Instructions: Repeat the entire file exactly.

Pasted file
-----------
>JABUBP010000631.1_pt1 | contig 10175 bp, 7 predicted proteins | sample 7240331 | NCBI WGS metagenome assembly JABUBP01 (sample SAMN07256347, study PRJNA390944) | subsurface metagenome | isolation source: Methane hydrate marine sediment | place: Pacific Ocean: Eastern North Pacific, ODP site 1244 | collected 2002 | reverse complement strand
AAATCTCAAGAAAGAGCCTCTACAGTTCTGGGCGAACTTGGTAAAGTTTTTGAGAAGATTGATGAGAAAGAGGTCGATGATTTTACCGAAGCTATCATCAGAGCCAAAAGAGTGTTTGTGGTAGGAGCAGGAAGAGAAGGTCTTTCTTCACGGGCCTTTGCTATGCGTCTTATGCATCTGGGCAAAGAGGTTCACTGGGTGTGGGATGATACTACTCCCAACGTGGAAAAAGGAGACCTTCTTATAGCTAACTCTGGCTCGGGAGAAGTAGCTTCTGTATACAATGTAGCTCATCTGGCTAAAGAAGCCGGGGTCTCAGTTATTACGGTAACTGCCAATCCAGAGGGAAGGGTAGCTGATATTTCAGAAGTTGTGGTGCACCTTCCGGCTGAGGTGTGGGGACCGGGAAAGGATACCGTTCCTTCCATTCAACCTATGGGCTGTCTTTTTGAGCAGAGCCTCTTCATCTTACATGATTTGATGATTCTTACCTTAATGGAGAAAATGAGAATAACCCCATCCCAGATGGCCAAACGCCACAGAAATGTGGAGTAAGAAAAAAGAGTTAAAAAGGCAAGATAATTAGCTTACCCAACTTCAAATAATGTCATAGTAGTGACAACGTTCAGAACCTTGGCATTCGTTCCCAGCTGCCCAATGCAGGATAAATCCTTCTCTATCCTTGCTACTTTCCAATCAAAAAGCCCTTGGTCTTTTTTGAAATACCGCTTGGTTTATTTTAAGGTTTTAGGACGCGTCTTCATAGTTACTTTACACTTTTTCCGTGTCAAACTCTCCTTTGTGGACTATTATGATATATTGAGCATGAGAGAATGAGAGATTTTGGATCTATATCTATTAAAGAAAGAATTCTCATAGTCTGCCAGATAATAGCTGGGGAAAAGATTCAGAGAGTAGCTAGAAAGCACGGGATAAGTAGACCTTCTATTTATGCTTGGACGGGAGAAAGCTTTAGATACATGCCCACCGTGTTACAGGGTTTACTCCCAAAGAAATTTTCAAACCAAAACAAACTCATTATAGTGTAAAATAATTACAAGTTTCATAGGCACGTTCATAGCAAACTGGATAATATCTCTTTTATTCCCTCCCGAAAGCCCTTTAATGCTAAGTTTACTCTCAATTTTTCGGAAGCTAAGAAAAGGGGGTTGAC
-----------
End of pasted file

>JABUBP010000631.1_pt1 | contig 10175 bp, 7 predicted proteins | sample 7240331 | NCBI WGS metagenome assembly JABUBP01 (sample SAMN07256347, study PRJNA390944) | subsurface metagenome | isolation source: Methane hydrate marine sediment | place: Pacific Ocean: Eastern North Pacific, ODP site 1244 | collected 2002 | reverse complement strand
AAATCTCAAGAAAGAGCCTCTACAGTTCTGGGCGAACTTGGTAAAGTTTTTGAGAAGATTGATGAGAAAGAGGTCGATGATTTTACCGAAGCTATCATCAGAGCCAAAAGAGTGTTTGTGGTAGGAGCAGGAAGAGAAGGTCTTTCTTCACGGGCCTTTGCTATGCGTCTTATGCATCTGGGCAAAGAGGTTCACTGGGTGTGGGATGATACTACTCCCAACGTGGAAAAAGGAGACCTTCTTATAGCTAACTCTGGCTCGGGAGAAGTAGCTTCTGTATACAATGTAGCTCATCTGGCTAAAGAAGCCGGGGTCTCAGTTATTACGGTAACTGCCAATCCAGAGGGAAGGGTAGCTGATATTTCAGAAGTTGTGGTGCACCTTCCGGCTGAGGTGTGGGGACCGGGAAAGGATACCGTTCCTTCCATTCAACCTATGGGCTGTCTTTTTGAGCAGAGCCTCTTCATCTTACATGATTTGATGATTCTTACCTTAATGGAGAAAATGAGAATAACCCCATCCCAGATGGCCAAACGCCACAGAAATGTGGAGTAAGAAAAAAGAGTTAAAAAGGCAAGATAATTAGCTTACCCAACTTCAAATAATGTCATAGTAGTGACAACGTTCAGAACCTTGGCATTCGTTCCCAGCTGCCCAATGCAGGATAAATCCTTCTCTATCCTTGCTACTTTCCAATCAAAAAGCCCTTGGTCTTTTTTGAAATACCGCTTGGTTTATTTTAAGGTTTTAGGACGCGTCTTCATAGTTACTTTACACTTTTTCCGTGTCAAACTCTCCTTTGTGGACTATTATGATATATTGAGCATGAGAGAATGAGAGATTTTGGATCTATATCTATTAAAGAAAGAATTCTCATAGTCTGCCAGATAATAGCTGGGGAAAAGATTCAGAGAGTAGCTAGAAAGCACGGGATAAGTAGACCTTCTATTTATGCTTGGACGGGAGAAAGCTTTAGATACATGCCCACCGTGTTACAGGGTTTACTCCCAAAGAAATTTTCAAACCAAAACAAACTCATTATAGTGTAAAATAATTACAAGTTTCATAGGCACGTTCATAGCAAACTGGATAATATCTCTTTTATTCCCTCCCGAAAGCCCTTTAATGCTAAGTTTACTCTCAATTTTTCGGAAGCTAAGAAAAGGGGGTTGAC